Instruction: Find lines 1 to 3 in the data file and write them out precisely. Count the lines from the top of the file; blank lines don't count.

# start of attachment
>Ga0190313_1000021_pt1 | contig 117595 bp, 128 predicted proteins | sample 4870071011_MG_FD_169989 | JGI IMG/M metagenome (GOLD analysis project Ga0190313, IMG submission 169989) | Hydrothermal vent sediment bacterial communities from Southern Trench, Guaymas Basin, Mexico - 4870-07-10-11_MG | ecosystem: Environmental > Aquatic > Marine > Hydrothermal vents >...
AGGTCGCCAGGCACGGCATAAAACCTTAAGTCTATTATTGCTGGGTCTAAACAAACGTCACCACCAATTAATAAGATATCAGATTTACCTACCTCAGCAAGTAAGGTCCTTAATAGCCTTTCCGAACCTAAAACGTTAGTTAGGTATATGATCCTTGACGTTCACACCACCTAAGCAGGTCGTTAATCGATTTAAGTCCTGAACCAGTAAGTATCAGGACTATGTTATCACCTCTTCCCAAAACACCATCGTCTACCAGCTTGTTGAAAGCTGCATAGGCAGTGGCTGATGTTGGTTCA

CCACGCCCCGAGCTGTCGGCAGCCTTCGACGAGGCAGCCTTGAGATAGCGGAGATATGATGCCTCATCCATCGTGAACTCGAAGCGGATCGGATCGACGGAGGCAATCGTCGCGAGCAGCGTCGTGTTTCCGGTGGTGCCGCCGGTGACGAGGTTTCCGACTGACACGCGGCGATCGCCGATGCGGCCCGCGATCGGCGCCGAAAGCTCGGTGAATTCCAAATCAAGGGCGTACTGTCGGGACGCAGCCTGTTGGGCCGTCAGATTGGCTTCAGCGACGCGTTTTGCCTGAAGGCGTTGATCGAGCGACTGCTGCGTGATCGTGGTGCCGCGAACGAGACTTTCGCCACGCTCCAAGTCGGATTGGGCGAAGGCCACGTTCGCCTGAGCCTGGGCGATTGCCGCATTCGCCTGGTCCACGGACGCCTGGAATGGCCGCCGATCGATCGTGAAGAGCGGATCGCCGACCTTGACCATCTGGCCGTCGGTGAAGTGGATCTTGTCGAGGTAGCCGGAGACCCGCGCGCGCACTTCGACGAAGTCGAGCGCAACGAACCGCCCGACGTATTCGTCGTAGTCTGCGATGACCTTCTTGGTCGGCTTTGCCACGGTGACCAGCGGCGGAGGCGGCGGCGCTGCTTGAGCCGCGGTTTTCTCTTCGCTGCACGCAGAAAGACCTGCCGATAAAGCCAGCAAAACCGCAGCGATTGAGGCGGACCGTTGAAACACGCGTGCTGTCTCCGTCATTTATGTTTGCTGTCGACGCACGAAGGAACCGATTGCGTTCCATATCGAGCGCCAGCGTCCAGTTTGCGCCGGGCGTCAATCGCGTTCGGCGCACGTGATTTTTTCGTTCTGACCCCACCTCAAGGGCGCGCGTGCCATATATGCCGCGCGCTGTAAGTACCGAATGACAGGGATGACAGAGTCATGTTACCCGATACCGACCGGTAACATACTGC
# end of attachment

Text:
>Ga0190313_1000021_pt1 | contig 117595 bp, 128 predicted proteins | sample 4870071011_MG_FD_169989 | JGI IMG/M metagenome (GOLD analysis project Ga0190313, IMG submission 169989) | Hydrothermal vent sediment bacterial communities from Southern Trench, Guaymas Basin, Mexico - 4870-07-10-11_MG | ecosystem: Environmental > Aquatic > Marine > Hydrothermal vents >...
AGGTCGCCAGGCACGGCATAAAACCTTAAGTCTATTATTGCTGGGTCTAAACAAACGTCACCACCAATTAATAAGATATCAGATTTACCTACCTCAGCAAGTAAGGTCCTTAATAGCCTTTCCGAACCTAAAACGTTAGTTAGGTATATGATCCTTGACGTTCACACCACCTAAGCAGGTCGTTAATCGATTTAAGTCCTGAACCAGTAAGTATCAGGACTATGTTATCACCTCTTCCCAAAACACCATCGTCTACCAGCTTGTTGAAAGCTGCATAGGCAGTGGCTGATGTTGGTTCA

CCACGCCCCGAGCTGTCGGCAGCCTTCGACGAGGCAGCCTTGAGATAGCGGAGATATGATGCCTCATCCATCGTGAACTCGAAGCGGATCGGATCGACGGAGGCAATCGTCGCGAGCAGCGTCGTGTTTCCGGTGGTGCCGCCGGTGACGAGGTTTCCGACTGACACGCGGCGATCGCCGATGCGGCCCGCGATCGGCGCCGAAAGCTCGGTGAATTCCAAATCAAGGGCGTACTGTCGGGACGCAGCCTGTTGGGCCGTCAGATTGGCTTCAGCGACGCGTTTTGCCTGAAGGCGTTGATCGAGCGACTGCTGCGTGATCGTGGTGCCGCGAACGAGACTTTCGCCACGCTCCAAGTCGGATTGGGCGAAGGCCACGTTCGCCTGAGCCTGGGCGATTGCCGCATTCGCCTGGTCCACGGACGCCTGGAATGGCCGCCGATCGATCGTGAAGAGCGGATCGCCGACCTTGACCATCTGGCCGTCGGTGAAGTGGATCTTGTCGAGGTAGCCGGAGACCCGCGCGCGCACTTCGACGAAGTCGAGCGCAACGAACCGCCCGACGTATTCGTCGTAGTCTGCGATGACCTTCTTGGTCGGCTTTGCCACGGTGACCAGCGGCGGAGGCGGCGGCGCTGCTTGAGCCGCGGTTTTCTCTTCGCTGCACGCAGAAAGACCTGCCGATAAAGCCAGCAAAACCGCAGCGATTGAGGCGGACCGTTGAAACACGCGTGCTGTCTCCGTCATTTATGTTTGCTGTCGACGCACGAAGGAACCGATTGCGTTCCATATCGAGCGCCAGCGTCCAGTTTGCGCCGGGCGTCAATCGCGTTCGGCGCACGTGATTTTTTCGTTCTGACCCCACCTCAAGGGCGCGCGTGCCATATATGCCGCGCGCTGTAAGTACCGAATGACAGGGATGACAGAGTCATGTTACCCGATACCGACCGGTAACATACTGC